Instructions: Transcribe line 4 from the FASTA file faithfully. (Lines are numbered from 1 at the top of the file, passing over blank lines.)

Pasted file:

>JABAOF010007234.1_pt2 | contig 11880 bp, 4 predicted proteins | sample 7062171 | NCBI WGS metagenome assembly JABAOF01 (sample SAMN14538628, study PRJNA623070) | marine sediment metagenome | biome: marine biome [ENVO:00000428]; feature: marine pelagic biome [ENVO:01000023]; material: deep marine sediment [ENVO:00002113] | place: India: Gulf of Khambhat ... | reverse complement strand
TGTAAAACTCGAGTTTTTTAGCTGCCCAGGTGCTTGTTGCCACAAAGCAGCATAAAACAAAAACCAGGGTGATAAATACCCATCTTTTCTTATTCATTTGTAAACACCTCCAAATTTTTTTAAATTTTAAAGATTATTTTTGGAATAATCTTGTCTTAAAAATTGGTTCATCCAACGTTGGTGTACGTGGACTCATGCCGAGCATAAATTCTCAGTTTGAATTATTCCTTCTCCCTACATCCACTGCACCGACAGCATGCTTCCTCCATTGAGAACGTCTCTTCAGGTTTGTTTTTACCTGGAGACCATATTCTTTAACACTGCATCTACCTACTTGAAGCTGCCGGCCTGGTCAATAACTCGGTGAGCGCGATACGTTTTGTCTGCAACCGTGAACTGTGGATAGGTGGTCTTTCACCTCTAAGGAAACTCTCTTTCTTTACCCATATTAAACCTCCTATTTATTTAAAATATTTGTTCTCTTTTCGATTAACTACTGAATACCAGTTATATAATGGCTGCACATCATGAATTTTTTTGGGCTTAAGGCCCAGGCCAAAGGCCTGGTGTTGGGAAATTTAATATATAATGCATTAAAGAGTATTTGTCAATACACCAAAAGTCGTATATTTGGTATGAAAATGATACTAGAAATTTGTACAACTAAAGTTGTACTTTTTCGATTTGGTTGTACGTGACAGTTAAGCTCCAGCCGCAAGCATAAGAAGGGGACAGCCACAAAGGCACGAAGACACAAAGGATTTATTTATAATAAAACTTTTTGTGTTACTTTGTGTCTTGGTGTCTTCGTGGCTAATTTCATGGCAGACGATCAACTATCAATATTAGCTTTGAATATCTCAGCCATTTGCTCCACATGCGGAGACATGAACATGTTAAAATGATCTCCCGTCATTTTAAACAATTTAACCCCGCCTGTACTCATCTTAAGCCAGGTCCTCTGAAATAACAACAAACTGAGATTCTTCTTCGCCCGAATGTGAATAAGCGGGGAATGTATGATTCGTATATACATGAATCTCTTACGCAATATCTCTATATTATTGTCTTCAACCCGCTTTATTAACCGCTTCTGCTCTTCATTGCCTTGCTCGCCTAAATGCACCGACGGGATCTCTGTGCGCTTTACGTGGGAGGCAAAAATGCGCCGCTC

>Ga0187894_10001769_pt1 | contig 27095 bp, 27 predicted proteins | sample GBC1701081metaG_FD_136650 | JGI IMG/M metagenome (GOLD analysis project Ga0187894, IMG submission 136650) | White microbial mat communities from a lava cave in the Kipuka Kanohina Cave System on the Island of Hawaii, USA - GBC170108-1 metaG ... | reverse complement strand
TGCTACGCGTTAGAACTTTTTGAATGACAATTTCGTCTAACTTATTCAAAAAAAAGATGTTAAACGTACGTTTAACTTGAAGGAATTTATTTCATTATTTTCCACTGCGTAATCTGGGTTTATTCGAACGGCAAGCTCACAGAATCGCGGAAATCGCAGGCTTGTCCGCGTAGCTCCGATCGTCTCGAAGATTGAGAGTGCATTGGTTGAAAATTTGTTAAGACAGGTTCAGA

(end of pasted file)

TGCTACGCGTTAGAACTTTTTGAATGACAATTTCGTCTAACTTATTCAAAAAAAAGATGTTAAACGTACGTTTAACTTGAAGGAATTTATTTCATTATTTTCCACTGCGTAATCTGGGTTTATTCGAACGGCAAGCTCACAGAATCGCGGAAATCGCAGGCTTGTCCGCGTAGCTCCGATCGTCTCGAAGATTGAGAGTGCATTGGTTGAAAATTTGTTAAGACAGGTTCAGA